Posted by: elderleach | March 27, 2011

Justice vs. Mercy: (Strange) South African Traffic Laws and My Lead Foot‏

Good day everyone! I’ll just spare you the suspense and just say, yes, I am staying in Kwa Magxaki with Elder Nkala! I’ve been on my mission for 10 1/2 months now and Elder Nkala is the first companion I’ve had longer than 6 weeks. That means I’ve had a total of 7 companions in the mission field! And yes, I’ve loved every one of them, even if some knew what buttons to push.
There was an experience last week that I neglected to share that I want to share with you today. This is a subject that’s very new to me: speeding tickets. You see, back home I was a very cautious driver. Though I was privileged to cruise around in a hot 2001 Mustang, I rarely went over the posted speed limit, and if I did it was only 5 over. I also had a perfectly clean record from the day I sat behind the wheel for the first time to the day I left for the mission field: no tickets, no accidents, no citations…nothing.
But that all changed in mid November 2010. My trainer, Elder Austin, bless his heart, was a fast driver. I didn’t understand what the rush was until I observed South African drivers in general. It’s sort of a bad habit missionaries develop. There are few traffic laws, and the only thing that keeps people driving less fast are little cameras that the police put on random road signs that flash when you go above the posted speed limit, and typically those cameras are placed when you must slow down from one speed to another (for example, a camera will be placed between an 80 km sign and a 60 km sign because they know you won’t slow down in time). The cameras are hidden and people only know they received a ticket when they see the flash.
So, while I served in Paarl and training my “son”, we were on our way back to the town from a township and I knew I could go 80 km on the highway, but I saw a 60 km sign up ahead. Well, I got talking to my son about this and that and before I could react I saw a bone-chilling flash blind my eyes and I knew I was in trouble.
“We just got flashed,” I said.
“Ew, who would do that to us?” Elder Balmforth responded.
“No, I mean we just got a traffic ticket!”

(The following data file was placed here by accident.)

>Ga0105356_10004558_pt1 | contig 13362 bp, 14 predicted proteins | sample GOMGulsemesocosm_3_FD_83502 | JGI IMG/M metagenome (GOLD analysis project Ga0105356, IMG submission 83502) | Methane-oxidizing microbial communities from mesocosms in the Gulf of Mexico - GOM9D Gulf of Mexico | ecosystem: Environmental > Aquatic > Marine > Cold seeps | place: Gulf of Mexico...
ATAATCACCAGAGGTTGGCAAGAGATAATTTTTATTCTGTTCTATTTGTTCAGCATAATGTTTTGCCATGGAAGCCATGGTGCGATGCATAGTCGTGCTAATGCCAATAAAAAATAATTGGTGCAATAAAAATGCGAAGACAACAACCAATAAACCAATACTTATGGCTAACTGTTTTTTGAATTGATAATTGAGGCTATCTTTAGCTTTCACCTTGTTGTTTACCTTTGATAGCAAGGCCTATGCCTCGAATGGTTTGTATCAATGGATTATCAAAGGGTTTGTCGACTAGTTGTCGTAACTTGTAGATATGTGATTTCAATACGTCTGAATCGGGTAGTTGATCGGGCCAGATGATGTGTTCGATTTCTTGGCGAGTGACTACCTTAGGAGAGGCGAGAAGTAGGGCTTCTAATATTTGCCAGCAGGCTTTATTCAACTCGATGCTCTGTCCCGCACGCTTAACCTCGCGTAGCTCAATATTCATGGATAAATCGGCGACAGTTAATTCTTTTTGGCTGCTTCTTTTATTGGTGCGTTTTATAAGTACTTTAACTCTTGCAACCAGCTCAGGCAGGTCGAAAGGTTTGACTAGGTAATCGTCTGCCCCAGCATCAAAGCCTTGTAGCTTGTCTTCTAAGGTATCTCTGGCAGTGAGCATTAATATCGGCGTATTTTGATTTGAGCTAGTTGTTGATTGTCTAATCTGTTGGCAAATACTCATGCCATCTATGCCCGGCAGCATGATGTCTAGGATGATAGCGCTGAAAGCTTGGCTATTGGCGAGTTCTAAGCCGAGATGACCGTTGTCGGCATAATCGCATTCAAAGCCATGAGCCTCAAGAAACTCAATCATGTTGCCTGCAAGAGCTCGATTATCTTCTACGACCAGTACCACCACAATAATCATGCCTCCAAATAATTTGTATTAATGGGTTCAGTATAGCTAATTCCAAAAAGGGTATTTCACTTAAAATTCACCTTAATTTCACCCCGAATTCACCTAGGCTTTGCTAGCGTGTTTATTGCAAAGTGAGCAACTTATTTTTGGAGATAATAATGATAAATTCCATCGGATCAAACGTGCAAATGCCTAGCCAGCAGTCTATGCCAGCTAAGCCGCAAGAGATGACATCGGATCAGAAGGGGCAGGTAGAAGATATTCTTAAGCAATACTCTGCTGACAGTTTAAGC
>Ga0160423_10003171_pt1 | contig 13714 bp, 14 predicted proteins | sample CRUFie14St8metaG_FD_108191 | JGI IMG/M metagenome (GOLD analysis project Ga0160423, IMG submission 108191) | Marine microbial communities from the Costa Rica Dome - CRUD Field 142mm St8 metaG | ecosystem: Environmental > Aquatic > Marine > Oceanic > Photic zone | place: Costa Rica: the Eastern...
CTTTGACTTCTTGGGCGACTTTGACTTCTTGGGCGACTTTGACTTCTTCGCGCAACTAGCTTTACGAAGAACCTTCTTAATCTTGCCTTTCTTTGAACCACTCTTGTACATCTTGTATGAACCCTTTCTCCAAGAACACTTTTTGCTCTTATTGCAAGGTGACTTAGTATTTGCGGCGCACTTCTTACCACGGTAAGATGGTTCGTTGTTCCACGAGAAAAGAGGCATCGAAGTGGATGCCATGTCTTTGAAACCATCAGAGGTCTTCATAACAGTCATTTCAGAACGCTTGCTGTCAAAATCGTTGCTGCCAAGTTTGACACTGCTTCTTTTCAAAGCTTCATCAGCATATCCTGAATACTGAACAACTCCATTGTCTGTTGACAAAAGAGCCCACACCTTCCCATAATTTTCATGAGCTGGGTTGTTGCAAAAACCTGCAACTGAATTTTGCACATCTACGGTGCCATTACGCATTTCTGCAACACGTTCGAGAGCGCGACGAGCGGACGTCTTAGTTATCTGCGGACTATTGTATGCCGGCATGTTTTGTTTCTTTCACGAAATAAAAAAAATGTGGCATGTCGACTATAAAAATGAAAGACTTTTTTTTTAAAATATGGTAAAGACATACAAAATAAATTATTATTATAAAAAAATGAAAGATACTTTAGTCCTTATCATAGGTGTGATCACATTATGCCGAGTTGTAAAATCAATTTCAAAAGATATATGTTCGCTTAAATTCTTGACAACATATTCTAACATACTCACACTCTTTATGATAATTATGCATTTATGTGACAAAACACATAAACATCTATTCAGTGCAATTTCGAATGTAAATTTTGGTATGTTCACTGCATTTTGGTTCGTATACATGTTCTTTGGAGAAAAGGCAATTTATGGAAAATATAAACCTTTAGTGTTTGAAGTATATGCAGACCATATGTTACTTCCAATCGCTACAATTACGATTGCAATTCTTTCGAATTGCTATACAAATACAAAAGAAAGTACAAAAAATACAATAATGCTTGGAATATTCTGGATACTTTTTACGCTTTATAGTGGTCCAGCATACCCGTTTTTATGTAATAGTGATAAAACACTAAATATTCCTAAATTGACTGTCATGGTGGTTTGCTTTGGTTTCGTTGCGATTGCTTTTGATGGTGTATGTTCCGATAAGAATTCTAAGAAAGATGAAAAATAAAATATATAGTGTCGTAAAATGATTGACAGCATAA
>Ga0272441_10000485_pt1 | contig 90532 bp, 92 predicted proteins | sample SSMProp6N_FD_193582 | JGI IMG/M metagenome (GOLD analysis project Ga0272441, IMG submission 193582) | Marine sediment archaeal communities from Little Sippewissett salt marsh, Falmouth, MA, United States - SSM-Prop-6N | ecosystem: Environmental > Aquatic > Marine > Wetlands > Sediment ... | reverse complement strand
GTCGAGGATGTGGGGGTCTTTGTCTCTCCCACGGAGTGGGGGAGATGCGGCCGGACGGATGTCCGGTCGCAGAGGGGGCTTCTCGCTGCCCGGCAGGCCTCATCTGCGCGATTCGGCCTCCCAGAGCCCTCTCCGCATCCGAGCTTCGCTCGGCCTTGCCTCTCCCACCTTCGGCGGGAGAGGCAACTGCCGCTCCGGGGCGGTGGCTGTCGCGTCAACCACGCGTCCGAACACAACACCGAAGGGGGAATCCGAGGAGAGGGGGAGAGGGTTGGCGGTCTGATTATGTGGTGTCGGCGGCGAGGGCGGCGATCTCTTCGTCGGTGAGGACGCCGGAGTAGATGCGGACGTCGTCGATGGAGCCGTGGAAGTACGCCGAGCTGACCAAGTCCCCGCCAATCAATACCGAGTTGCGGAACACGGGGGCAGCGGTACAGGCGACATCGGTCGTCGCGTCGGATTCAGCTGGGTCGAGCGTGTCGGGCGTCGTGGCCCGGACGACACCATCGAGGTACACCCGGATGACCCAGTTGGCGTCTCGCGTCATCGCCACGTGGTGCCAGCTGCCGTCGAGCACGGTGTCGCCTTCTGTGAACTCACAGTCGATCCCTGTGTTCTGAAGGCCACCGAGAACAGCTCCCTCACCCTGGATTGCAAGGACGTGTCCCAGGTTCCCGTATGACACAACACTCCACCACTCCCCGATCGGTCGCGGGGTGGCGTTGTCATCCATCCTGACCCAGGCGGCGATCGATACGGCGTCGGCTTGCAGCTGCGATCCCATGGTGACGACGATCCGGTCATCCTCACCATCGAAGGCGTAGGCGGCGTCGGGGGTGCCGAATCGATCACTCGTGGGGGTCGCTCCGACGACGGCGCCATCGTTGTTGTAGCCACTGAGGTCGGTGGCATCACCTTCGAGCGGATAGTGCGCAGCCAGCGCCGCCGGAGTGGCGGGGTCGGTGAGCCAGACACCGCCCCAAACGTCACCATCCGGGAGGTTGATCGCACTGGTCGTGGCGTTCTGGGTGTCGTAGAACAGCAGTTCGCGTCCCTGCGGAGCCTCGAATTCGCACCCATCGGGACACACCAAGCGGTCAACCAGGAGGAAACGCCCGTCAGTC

“Um, no, I’m not paying for that!” my son responded.
Let us now flash forward to February 2011. Elder Nkala, my second son, and I finished our studies, and then we received a call from the mission office. Turns out, the ticket arrived and Elder Balmforth and I had to split the fine: R125 for going 74 km in a 60 km. I was told I was on probation, which means if I were to receive a second ticket I’d lose driving privileges for a week, and Elder Nkala can’t drive!
From that moment I was very cautious about how fast I drove. I was extra careful and obeyed with exactness all the posted speed limits. Early this month I received a call…from the office again. They “regrettably” (haha) informed me I received a second ticket on that same stretch of road, going 71 in a 60 back in January with Elder Barlow. That meant no driving for a week. I was devastated.
Now, to put this in its appropriate perspective, the area Elder Nkala and I serve in is the biggest in the whole zone (a zone is comprised of about 7 or 8 areas), and one of the biggest in the whole mission! How could we function without a car?! Apparently, my mission president wasn’t willing to give me a waiver and I was sentenced to one week of walking in a mammoth Xhosa, sacrificial-goat-slaughtering, tongue-clicking, ancestor-worshipping township. Fantastic!
But I didn’t feel right. I felt like I didn’t deserve it. I thought about it all day. How could the mission president allow such a thing?! Surely he could exercise mercy on me, but didn’t justice have to also be delivered? We all know mercy cannot rob justice, but our work and productivity would greatly decrease if we had to walk everywhere! But how else would I learn my lesson?
I knelt down in sincere prayer, pleading with Heavenly Father, asking him to help me through this disaster. A couple days went by, then a thought came into my mind, “Ask the office when the ticket was flashed”. So, I called the office. One of the senior couples answered and he responded, “January 18th”. I rushed to get my journal and flipped to January 18th. My heart swelled with joy! Thank goodness I keep a faithful DAILY record, because I found out I didn’t even touch the car on that day, it was Elder Barlow! We switched companions for the day, and I was in a walking area while he was driving with the district leader.
To make a long story even longer, the office determined I was not guilty and I was relieved from paying any fines or being on any suspension! I immediately went back on my knees and thanked Heavenly Father for answering my prayers. I also began to become enormously grateful for my perfect record keeping. Every single day of my mission has been recorded. Every one!
Anyway, thought I’d share that experience. It is true: mercy cannot rob justice, and justice cannot rob mercy. In this instance, mercy was extended by enlarging my mind to discover the truth regarding this ticket, and justice was served for making the person responsible pay the fines.
I’ve experienced miracles regarding personal revelation and answered prayers so many times on my mission, this is just one of the many. I love this work and I’m excited to go out and do more!
Oh, and if there’s anything you’d like to know about Kwa Magxaki, Paarl, Knysna, my companions or South Africa in general, feel free to ask!

Have a marvelous week,

Elder Matthew G. Leach
South Africa Cape Town Mission

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